Photos © FIDE | Official website


Peter Doggers's picture
Author: Peter Doggers

Founder and editor-in-chief of, Peter is responsible for most of the chess news and tournament reports. Often visiting top events, he also provides photos and videos for the site. He's a 1.e4 player himself, likes Thai food and the Stones.


S3's picture

Buhuhuu. Grischuk beat his opponent in round one in 20 moves. He was wary to play long games with Feller in round 2 because of the alledged cheating. But in rapid he crushed the guy in great games. Total BS indeed. But not of Grischuk.

Anthony's picture

It's a rational strategy that says more of the iniquities of the system than of Grischuk's methods.

But it is also true that Grischuk more than once admitted not to like long games. So I guess, he likes the system as it is.

Septimus's picture

I hope Moro crushes Grischchuk. This guy has made a mockery of the tournament by quickly drawing classical games and trying his luck in the rapid version. Is this a classical tournament or a rapid tournament? Total BS.

gasperov's picture

i just went on line to see how Adams did , no uk web site has the result ! only you guys are up to date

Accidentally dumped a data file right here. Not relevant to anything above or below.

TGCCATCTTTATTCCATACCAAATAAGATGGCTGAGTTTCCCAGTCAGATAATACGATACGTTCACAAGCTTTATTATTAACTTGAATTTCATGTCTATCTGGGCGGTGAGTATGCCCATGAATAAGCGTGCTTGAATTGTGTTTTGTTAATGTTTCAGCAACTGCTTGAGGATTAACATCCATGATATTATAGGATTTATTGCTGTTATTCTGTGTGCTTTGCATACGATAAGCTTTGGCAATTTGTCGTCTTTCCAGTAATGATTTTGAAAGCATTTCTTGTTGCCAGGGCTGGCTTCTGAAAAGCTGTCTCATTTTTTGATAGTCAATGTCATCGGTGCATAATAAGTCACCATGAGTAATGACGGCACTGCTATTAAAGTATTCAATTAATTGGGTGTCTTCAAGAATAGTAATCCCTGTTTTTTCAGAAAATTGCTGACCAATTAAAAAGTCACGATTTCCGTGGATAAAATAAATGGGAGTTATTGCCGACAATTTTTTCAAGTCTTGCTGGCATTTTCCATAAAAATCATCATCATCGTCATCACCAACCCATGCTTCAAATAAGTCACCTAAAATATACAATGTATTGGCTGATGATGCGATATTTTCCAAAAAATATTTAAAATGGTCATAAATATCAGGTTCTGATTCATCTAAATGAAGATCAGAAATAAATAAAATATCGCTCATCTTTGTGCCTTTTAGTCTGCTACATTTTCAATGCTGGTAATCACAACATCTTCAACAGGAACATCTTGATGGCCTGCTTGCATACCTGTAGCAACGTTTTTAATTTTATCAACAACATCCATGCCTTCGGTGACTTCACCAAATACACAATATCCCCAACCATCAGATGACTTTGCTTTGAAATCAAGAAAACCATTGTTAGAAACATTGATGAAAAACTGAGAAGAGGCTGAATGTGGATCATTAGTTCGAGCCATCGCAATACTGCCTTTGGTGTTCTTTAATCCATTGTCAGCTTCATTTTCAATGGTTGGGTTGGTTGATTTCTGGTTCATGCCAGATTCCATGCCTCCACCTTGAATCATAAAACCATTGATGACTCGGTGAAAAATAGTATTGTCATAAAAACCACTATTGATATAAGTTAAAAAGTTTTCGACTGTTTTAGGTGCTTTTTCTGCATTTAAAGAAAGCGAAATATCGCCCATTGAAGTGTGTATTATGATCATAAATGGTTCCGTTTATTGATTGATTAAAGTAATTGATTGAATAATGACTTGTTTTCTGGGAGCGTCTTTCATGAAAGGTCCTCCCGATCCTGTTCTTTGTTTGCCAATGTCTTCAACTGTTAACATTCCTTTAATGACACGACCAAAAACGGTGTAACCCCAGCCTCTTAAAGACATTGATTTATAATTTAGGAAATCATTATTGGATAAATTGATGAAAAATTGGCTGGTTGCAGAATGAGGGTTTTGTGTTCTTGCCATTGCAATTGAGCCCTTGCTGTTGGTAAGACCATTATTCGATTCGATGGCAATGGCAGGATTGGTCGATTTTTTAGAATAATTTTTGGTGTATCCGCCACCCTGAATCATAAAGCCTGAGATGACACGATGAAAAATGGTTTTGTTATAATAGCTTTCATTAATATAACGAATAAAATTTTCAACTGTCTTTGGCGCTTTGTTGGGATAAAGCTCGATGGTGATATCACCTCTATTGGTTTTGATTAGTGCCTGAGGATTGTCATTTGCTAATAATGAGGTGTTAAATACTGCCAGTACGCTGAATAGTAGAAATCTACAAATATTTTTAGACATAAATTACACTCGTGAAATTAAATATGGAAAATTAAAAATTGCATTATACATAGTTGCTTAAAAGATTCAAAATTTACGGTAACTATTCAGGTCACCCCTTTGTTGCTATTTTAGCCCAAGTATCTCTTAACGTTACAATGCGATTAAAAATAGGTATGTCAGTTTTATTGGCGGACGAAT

thanks c vibes

bad luck Mickey... this format is just a lottery

S3's picture

Adams successes at these type of competitions have proven that it's defenitely nothing like a lottery.

TMM's picture

Next round: Grischuk vs. Morozevich! It's a pity one of them will get eliminated so soon, but I bet it will be a great match.

Anthony's picture

Maybe, but only if Moro has the power to play. Because Grischuk is just bored playing long games and always trying to get to the rapids.

His uncanny talent brings him far this way, but unfortunately we don't get to see much of it.......................

Bardamu's picture

Great game by Karjakin with white.

James Maskell's picture

Bu-Vachier. The final move is 71.Qd5+ because obviously the queen is en prise on c5...

Thomas's picture

The World Cup is what it is: classical games followed - in case of need - by rapid and blitz. I wouldn't know how "iniquities" of the system could be eliminated:
- More classical games per round? The tournament is already long and gruelling enough ... .